The more Adrian and I "talked," the more I grew to admire him, and the more I became amazed at just how much we had in common, both in practice and belief. But, as I told Adrian later, I appreciated our disagreements almost as much as our agreements, for it was often through our times of disagreement that I really learned to respect him. A person's character comes out in times of difference more than in times of harmony, I've decided, and Adrian's shone :). My mom and sister interacted with him some online as well, as did I with his twin brother Lane.

In early November (2006), Adrian e-mailed about a possible visit to Atlanta to meet me and my family. In the next several weeks we exchanged many e-mails of impressive length. He spent December 8th-11th visiting us, and we had a wonderful time! I think my family likes him :-). Oh. . . and I do too ;-). After Adrian's visit, my dad gave him permission to court me. And just yesterday I returned from Minnesota, where I spent 4 days visiting with Adrian and his parents, who are absolutely delightful. Here's a picture I took over my visit last weekend:



We would now appreciate your prayers as we seek God's will in our relationship!



Sunday, January 07, 2007

A Riddle


My first displays the wealth and pomp of kings,
Lords of the earth! their luxury and ease.
Another view of man, my second brings,
Behold him there, the monarch of the seas!

But ah! united, what reverse we have!
Man's boasted power and freedom, all are flown;
Lord of the earth and sea, he bends a slave,
And woman, lovely woman, reigns alone.

Thy ready wit the word will soon supply,
May its approval beam in that soft eye!

For the answer, go here.

Tuesday, January 02, 2007

*throws confetti*

So, in case anyone did not see or figure out the reference in my last post, my brother is engaged!!!! Engaged to be married, that is :-). We're all extremely happy over here! Stephanie relates the proposal story over on her Xanga, for those interested, and she posted a picture of them :-D. I get to have a sister-in-law! And a very sweet one at that :). Hannah and I helped Ben pick out the ring while he was visiting over Christmas break :).

Monday, January 01, 2007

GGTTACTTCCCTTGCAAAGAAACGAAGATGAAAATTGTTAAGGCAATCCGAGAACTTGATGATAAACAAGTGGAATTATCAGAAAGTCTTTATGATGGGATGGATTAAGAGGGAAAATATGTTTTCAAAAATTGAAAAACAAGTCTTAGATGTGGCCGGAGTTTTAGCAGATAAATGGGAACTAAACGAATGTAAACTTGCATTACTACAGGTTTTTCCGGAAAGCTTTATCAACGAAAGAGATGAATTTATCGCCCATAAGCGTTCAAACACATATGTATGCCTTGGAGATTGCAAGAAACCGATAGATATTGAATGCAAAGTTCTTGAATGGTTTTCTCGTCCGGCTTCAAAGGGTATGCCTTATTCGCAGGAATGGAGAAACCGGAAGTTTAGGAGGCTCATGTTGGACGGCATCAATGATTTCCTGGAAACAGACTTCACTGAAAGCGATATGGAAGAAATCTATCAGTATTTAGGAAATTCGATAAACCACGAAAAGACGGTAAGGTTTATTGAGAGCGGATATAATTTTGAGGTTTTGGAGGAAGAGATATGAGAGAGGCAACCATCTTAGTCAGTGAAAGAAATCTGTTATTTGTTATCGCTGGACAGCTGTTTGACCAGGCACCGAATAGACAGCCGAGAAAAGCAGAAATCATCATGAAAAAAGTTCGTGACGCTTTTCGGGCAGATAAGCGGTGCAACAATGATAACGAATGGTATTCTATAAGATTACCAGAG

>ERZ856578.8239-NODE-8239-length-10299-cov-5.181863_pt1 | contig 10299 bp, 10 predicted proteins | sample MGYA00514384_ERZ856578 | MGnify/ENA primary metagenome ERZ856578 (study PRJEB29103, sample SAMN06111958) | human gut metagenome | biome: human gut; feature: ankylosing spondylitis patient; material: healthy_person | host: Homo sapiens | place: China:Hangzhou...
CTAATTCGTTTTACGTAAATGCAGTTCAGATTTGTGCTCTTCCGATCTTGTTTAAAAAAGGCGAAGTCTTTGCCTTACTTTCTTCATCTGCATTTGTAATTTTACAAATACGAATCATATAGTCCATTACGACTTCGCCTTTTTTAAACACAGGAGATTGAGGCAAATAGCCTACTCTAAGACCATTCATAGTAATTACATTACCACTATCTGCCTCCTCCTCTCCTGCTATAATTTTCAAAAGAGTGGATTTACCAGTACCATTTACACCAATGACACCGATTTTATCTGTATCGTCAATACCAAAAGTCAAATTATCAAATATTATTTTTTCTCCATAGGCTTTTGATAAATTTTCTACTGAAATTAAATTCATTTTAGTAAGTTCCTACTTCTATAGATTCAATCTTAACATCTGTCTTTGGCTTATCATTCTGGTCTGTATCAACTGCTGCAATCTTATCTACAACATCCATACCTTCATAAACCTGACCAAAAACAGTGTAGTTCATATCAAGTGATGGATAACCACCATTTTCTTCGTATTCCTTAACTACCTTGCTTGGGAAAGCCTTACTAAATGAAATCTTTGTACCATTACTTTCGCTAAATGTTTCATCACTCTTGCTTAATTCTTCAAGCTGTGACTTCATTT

Happy New Year!!!

Happy New Year! I can hardly believe that it is already 2007. Wow. I feel like just yesterday we were anticipating a new millenium (which technically started in 2001, by the way, not 2000). And now it's closer to 2010 then 2000!

This past year has been a real testing of my faith and one of the most life-changing years of my life. Most significant is spiritual change in my life; I have chronicled at-length God's mercy to me as He brought me from intense legalism to a grace-filled perspective. The end of this post contains links to many pertinent posts, or see my favorite post I've written on grace. As I summarized to a friend last night:

I entered 2006 resolved to forward my sanctification by my own strength, for my own glory. I leave 2006 praying for God to give me grace to grow more and more like Him that I might, even in my feebleness, proclaim His excellencies. Praise God for His mercies and grace! And praise Him that He gives sight to the blind, for my heart was so dark that I could not see my own legalism.

This past year has been eventful in many other ways as well. One of my closest friends since early childhood, Lydia True, was married in March, and I had the privilege of serving as her maid-of-honor. I even bought my first pair of high-heels for the occasion. I turned 22 in April. Yikes! In May I finished my first year teaching math at Heritage Classical Study Center and my first full year tutoring students from Mill Creek High School. June and July were a busy whirlwind of conferences (see posts here, here, here, here, here, and here), VBS, several out-of-state trips, and catering a wedding for my friend Ashley. Ashley, who I've known since 1st grade(!), married Paul in late July. This summer I had the privilege of clearing out my grandfather's library, and between June and July I brought home 17 boxes of books! In early August I was able to meet Jessie in person, after almost a year of e-mailing and blogging! Also in August, I started my second year teaching at Heritage. In addition I picked up two mornings of babysitting and co-coordination of my church's nursery, just to keep busy ;). In December I was named Time magazine's Person of the Year. Despite my instant launch into stardom, I remain living quietly with my family in Buford, GA, and I've tried not to let all that fame go to my head. My paternal grandfather turned 80 in December as well, meaning that I now have 4 living grandparents, all in their 80's. Wow! I'd love to see the percentile on that. My family made a short trip up to Indiana/Kentucky/Tennessee in late December, to celebrate Christmas with family and friends, and we enjoyed having Boy with us for almost 2 weeks! And. . . *drumroll please*. . . she said yes!!!!! *throws confetti*

I love cryptic messages :-D.

May God abundantly bless each of you as we enter a new year, and may we seek first His Kingdom! We do not know what tomorrow holds, but we know who holds tomorrow. Hmm, <<--that's pretty catchy; someone should turn it into a Southern Gospel song ;-).